Most people have a psychological aversion to repaying bank loans. In several cases, they have sufficient assets and capital to redeem their debt but they use every possible means to avoid it. Things have turned so bad that whether it is an individual or institution, getting back any money at all is a reason for celebration. We have seen several business leaders splurging on celebratory occasions but avoiding repayment of loans. They have neither lost their homes nor have had to curb their lifestyles despite offering personal guarantees for loans to banks. In this respect, small customers are far more honest than big ones. Some of them have such exemplary loan records that it makes bankers blush.

The reason why we have been trying to protect the borrower against the creditor all these years is that the cruel moneylender looms large in our collective psyche. The scene now is totally different. Large borrowers are not like helpless illiterate farmers and the lender today is not the cruel sahukar but the humane public bank. When these large businessmen default, they rob each taxpayer. In several cases, precious banks funds are being used to finance luxurious lifestyles of these recalcitrant borrowers. We show such promptness in condemning waivers for poor farmers but we lack courage to tame the large fishes because they have enormous clout.

Each time bank’s balance sheets turn red and loan losses can no longer be oxygenated, banks have to make heavy write-downs, sloughing the dud loans and wiping out profits and undermining their balance sheets. Most big defaulters have the money to employ legal eagles and it is here the law flounders.

Politicians are equally guilty of undermining the integrity of banks. They stack the decks with populist sops, using banks as spigots for burnishing their election credentials. This is in addition to their original sins where they force banks to shovel huge infeasible loans to their buddies.

The question is – why should ordinary people bear the burden of the fat cats? These freeloaders are gleefully and remorselessly winnowing scarce bank capital. The government has to goose banks to spruce the balance sheets and make them financially able-bodied so that they can start lending again. Ironically, instead of being chastised, these delinquent business leaders are lauded as captains of the industry and adorn glorious positions in industry associations.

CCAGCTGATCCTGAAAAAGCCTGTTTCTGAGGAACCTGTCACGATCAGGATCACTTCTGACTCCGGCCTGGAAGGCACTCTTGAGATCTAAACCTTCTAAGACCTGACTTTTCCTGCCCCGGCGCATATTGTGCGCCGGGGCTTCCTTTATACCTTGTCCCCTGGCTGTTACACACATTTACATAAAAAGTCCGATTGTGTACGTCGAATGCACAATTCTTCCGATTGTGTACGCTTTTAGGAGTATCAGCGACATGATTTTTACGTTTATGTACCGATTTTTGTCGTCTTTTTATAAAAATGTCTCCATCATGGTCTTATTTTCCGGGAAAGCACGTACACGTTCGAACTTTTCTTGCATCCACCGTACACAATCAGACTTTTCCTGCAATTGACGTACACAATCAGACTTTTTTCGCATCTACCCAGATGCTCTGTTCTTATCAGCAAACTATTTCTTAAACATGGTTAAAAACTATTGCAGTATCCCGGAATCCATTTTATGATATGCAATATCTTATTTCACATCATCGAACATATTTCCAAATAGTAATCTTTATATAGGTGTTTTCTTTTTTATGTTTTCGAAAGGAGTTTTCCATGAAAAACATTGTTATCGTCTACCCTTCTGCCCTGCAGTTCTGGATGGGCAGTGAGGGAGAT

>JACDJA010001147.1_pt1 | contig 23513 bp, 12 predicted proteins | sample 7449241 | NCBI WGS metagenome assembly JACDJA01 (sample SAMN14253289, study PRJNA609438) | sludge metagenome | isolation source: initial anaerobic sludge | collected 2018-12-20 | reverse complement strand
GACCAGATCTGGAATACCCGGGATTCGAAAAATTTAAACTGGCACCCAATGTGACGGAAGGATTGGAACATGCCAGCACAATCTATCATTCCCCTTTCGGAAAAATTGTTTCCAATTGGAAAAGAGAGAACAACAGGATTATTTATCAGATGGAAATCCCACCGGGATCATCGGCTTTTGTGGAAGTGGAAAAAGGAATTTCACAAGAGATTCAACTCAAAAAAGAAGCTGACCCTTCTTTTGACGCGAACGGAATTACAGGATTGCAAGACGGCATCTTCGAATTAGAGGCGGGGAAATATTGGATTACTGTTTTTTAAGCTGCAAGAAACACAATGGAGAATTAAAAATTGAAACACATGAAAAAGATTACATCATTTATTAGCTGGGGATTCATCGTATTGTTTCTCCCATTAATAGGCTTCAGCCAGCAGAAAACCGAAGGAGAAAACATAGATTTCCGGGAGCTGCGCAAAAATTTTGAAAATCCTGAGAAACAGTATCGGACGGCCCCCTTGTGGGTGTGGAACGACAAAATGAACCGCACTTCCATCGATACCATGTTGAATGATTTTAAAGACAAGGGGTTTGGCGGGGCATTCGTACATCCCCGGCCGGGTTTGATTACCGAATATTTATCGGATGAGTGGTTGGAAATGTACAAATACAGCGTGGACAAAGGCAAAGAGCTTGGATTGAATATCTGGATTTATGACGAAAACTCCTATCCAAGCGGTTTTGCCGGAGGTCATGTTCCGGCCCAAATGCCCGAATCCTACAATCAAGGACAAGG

Banks are known to become aggressive in turning mortgage defaulters to the streets. Hundreds of indebted farmers are tying the noose out of sheer humiliation at the hands of the moneylender while the unabashed big fish keep taking acrobatic dives into the financial ocean, riding every turbulent storm with gusto. Then there is a class of salaried people who rarely default, but are chased down for their small, unpaid debts. The bankers seem to be totally helpless when it comes to malfeasant promoters of big businesses. Scammers and swindlers have outfoxed the system. The bank’s safeguard systems are buttressed by state institutions, such as regulators, bankruptcy procedures and courts. But what finally underpins the security of the whole ecosystem is trust. The Reserve Bank of India (RBI) now no longer appears to be the financial seer that was lionised for insulating the domestic economy from the financial turmoil of 2008.

Government ownership of banking continues to be widespread, despite evidence that the objectives of such ownership are rarely achieved, and that it weakens the financial system rather than strengthening it. There is now a broad consensus on reducing, even if not totally eliminating, state ownership. However, privatisation has to be designed carefully if it has to deliver real benefits. While regulation and supervision (proxy for good governance) are paramount, the system needs to create incentives to maximise the number of motivated and vigilant eyes.

Scams are a product of greed and immorality. However, abuse of the financial system has been made possible because of the system’s weaknesses. In an age that heralds technology as the silver bullet, we should not overlook the most important source of competitive advantage – the people. Compliance and controls are dependent on people handling them. A process is only as good as the people managing it. The most agile auditors will also have to struggle to unsheathe the closets of managers who are determined to hide their dirty laundry from view.

The government must get down to hard but practical reforms instead of chasing illusory solutions such as privatisation or consolidation. The recent advice of Dr Y.V. Reddy, former governor of Reserve Bank of India, can serve as a guiding light for the government: “Don’t allow public sector banks to wither away. We require public sector banks but focused, purposeful, limited and competitive public sector banks.”

The writer is author, columnist and member of National Committee on Financial Inclusion for Women at Niti Aayog

Tags: nationalisation, farmers, public sector banks